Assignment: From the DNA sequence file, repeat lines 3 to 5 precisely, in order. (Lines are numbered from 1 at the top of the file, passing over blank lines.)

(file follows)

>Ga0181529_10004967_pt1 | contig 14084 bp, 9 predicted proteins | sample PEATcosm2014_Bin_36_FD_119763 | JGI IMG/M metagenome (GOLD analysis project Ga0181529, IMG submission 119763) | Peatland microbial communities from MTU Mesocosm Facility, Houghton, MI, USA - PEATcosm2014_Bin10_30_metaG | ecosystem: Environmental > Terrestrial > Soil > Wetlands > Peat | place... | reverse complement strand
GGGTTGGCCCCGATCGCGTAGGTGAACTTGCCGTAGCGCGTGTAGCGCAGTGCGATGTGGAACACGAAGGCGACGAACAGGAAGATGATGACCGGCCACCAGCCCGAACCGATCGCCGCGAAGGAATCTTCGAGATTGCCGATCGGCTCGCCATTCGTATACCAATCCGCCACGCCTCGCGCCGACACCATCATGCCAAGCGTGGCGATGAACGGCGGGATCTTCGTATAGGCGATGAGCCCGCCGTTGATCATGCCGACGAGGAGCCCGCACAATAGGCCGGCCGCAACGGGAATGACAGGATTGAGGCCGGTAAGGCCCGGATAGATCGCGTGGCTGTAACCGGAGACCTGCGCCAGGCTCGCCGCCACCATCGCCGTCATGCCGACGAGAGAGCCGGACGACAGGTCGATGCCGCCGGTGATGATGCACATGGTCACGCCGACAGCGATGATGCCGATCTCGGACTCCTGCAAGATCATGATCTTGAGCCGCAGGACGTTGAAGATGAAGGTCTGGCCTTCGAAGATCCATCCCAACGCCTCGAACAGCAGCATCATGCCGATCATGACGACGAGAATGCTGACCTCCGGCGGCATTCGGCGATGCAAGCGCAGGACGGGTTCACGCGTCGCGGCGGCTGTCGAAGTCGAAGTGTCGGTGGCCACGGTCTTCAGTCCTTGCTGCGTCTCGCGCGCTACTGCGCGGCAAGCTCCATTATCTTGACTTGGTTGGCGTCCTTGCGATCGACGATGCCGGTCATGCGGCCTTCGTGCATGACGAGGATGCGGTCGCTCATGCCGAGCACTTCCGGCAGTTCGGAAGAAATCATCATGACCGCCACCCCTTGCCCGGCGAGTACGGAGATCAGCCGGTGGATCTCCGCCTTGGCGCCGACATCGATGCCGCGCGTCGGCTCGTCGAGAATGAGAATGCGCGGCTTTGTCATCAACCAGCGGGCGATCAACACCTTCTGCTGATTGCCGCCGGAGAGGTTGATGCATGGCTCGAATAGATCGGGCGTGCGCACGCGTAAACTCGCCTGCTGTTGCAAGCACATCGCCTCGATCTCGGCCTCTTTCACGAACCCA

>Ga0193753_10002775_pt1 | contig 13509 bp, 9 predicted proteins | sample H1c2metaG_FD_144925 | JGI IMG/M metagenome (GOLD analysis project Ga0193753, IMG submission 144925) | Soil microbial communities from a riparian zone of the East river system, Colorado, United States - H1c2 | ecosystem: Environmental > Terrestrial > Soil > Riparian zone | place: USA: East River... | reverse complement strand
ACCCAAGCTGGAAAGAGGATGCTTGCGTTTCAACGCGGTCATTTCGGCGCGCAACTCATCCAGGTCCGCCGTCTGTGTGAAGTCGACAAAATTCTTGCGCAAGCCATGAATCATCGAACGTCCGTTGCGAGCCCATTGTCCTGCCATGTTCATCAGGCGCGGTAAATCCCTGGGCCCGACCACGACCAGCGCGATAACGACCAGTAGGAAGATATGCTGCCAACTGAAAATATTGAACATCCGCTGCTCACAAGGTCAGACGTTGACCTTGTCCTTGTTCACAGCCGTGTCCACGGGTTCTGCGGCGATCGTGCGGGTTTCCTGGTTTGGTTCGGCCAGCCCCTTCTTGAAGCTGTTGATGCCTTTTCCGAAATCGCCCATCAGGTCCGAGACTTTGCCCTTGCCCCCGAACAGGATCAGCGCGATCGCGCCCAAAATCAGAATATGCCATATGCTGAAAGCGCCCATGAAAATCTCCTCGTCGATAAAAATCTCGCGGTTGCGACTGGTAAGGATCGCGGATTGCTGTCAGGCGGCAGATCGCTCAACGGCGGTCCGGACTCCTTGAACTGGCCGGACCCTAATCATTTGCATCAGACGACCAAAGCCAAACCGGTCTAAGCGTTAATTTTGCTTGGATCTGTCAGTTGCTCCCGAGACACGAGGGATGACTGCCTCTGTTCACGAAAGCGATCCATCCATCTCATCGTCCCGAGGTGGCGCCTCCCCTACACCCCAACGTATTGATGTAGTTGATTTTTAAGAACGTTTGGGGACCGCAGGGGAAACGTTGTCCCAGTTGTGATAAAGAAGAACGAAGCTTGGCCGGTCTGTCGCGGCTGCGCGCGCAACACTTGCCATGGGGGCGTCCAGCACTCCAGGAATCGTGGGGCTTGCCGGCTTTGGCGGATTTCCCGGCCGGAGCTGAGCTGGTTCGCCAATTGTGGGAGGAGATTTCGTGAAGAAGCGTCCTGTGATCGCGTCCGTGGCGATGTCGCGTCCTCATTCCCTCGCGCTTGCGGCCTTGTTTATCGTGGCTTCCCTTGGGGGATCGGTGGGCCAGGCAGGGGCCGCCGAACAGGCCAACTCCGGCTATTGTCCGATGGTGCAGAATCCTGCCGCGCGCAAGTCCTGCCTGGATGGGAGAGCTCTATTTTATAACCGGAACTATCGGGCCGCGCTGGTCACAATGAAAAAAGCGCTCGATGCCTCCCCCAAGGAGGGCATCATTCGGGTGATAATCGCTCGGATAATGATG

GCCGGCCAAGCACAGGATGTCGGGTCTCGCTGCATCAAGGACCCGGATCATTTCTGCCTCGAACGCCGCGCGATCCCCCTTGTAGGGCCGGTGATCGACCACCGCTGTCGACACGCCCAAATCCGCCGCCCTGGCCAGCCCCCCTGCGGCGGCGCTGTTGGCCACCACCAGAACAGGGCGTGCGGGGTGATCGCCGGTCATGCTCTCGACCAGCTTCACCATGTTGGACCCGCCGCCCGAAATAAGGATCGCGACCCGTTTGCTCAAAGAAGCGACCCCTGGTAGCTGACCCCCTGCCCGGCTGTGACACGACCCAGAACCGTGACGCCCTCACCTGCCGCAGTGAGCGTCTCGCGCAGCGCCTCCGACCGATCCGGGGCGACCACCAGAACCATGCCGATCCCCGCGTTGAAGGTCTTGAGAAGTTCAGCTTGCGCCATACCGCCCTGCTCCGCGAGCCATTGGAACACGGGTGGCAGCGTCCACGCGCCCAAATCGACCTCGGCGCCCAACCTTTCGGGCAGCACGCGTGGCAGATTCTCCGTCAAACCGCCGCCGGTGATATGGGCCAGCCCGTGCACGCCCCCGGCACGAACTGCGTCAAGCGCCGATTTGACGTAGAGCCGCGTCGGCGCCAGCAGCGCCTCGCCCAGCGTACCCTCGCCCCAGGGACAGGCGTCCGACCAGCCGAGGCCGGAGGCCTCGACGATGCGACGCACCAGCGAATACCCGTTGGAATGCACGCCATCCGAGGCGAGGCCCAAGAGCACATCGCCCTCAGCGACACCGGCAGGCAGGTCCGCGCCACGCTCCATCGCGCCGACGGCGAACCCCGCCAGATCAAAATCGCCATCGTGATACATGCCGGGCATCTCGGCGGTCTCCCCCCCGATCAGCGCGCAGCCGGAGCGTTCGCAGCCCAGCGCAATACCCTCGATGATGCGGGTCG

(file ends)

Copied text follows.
>Ga0193753_10002775_pt1 | contig 13509 bp, 9 predicted proteins | sample H1c2metaG_FD_144925 | JGI IMG/M metagenome (GOLD analysis project Ga0193753, IMG submission 144925) | Soil microbial communities from a riparian zone of the East river system, Colorado, United States - H1c2 | ecosystem: Environmental > Terrestrial > Soil > Riparian zone | place: USA: East River... | reverse complement strand
ACCCAAGCTGGAAAGAGGATGCTTGCGTTTCAACGCGGTCATTTCGGCGCGCAACTCATCCAGGTCCGCCGTCTGTGTGAAGTCGACAAAATTCTTGCGCAAGCCATGAATCATCGAACGTCCGTTGCGAGCCCATTGTCCTGCCATGTTCATCAGGCGCGGTAAATCCCTGGGCCCGACCACGACCAGCGCGATAACGACCAGTAGGAAGATATGCTGCCAACTGAAAATATTGAACATCCGCTGCTCACAAGGTCAGACGTTGACCTTGTCCTTGTTCACAGCCGTGTCCACGGGTTCTGCGGCGATCGTGCGGGTTTCCTGGTTTGGTTCGGCCAGCCCCTTCTTGAAGCTGTTGATGCCTTTTCCGAAATCGCCCATCAGGTCCGAGACTTTGCCCTTGCCCCCGAACAGGATCAGCGCGATCGCGCCCAAAATCAGAATATGCCATATGCTGAAAGCGCCCATGAAAATCTCCTCGTCGATAAAAATCTCGCGGTTGCGACTGGTAAGGATCGCGGATTGCTGTCAGGCGGCAGATCGCTCAACGGCGGTCCGGACTCCTTGAACTGGCCGGACCCTAATCATTTGCATCAGACGACCAAAGCCAAACCGGTCTAAGCGTTAATTTTGCTTGGATCTGTCAGTTGCTCCCGAGACACGAGGGATGACTGCCTCTGTTCACGAAAGCGATCCATCCATCTCATCGTCCCGAGGTGGCGCCTCCCCTACACCCCAACGTATTGATGTAGTTGATTTTTAAGAACGTTTGGGGACCGCAGGGGAAACGTTGTCCCAGTTGTGATAAAGAAGAACGAAGCTTGGCCGGTCTGTCGCGGCTGCGCGCGCAACACTTGCCATGGGGGCGTCCAGCACTCCAGGAATCGTGGGGCTTGCCGGCTTTGGCGGATTTCCCGGCCGGAGCTGAGCTGGTTCGCCAATTGTGGGAGGAGATTTCGTGAAGAAGCGTCCTGTGATCGCGTCCGTGGCGATGTCGCGTCCTCATTCCCTCGCGCTTGCGGCCTTGTTTATCGTGGCTTCCCTTGGGGGATCGGTGGGCCAGGCAGGGGCCGCCGAACAGGCCAACTCCGGCTATTGTCCGATGGTGCAGAATCCTGCCGCGCGCAAGTCCTGCCTGGATGGGAGAGCTCTATTTTATAACCGGAACTATCGGGCCGCGCTGGTCACAATGAAAAAAGCGCTCGATGCCTCCCCCAAGGAGGGCATCATTCGGGTGATAATCGCTCGGATAATGATG

GCCGGCCAAGCACAGGATGTCGGGTCTCGCTGCATCAAGGACCCGGATCATTTCTGCCTCGAACGCCGCGCGATCCCCCTTGTAGGGCCGGTGATCGACCACCGCTGTCGACACGCCCAAATCCGCCGCCCTGGCCAGCCCCCCTGCGGCGGCGCTGTTGGCCACCACCAGAACAGGGCGTGCGGGGTGATCGCCGGTCATGCTCTCGACCAGCTTCACCATGTTGGACCCGCCGCCCGAAATAAGGATCGCGACCCGTTTGCTCAAAGAAGCGACCCCTGGTAGCTGACCCCCTGCCCGGCTGTGACACGACCCAGAACCGTGACGCCCTCACCTGCCGCAGTGAGCGTCTCGCGCAGCGCCTCCGACCGATCCGGGGCGACCACCAGAACCATGCCGATCCCCGCGTTGAAGGTCTTGAGAAGTTCAGCTTGCGCCATACCGCCCTGCTCCGCGAGCCATTGGAACACGGGTGGCAGCGTCCACGCGCCCAAATCGACCTCGGCGCCCAACCTTTCGGGCAGCACGCGTGGCAGATTCTCCGTCAAACCGCCGCCGGTGATATGGGCCAGCCCGTGCACGCCCCCGGCACGAACTGCGTCAAGCGCCGATTTGACGTAGAGCCGCGTCGGCGCCAGCAGCGCCTCGCCCAGCGTACCCTCGCCCCAGGGACAGGCGTCCGACCAGCCGAGGCCGGAGGCCTCGACGATGCGACGCACCAGCGAATACCCGTTGGAATGCACGCCATCCGAGGCGAGGCCCAAGAGCACATCGCCCTCAGCGACACCGGCAGGCAGGTCCGCGCCACGCTCCATCGCGCCGACGGCGAACCCCGCCAGATCAAAATCGCCATCGTGATACATGCCGGGCATCTCGGCGGTCTCCCCCCCGATCAGCGCGCAGCCGGAGCGTTCGCAGCCCAGCGCAATACCCTCGATGATGCGGGTCG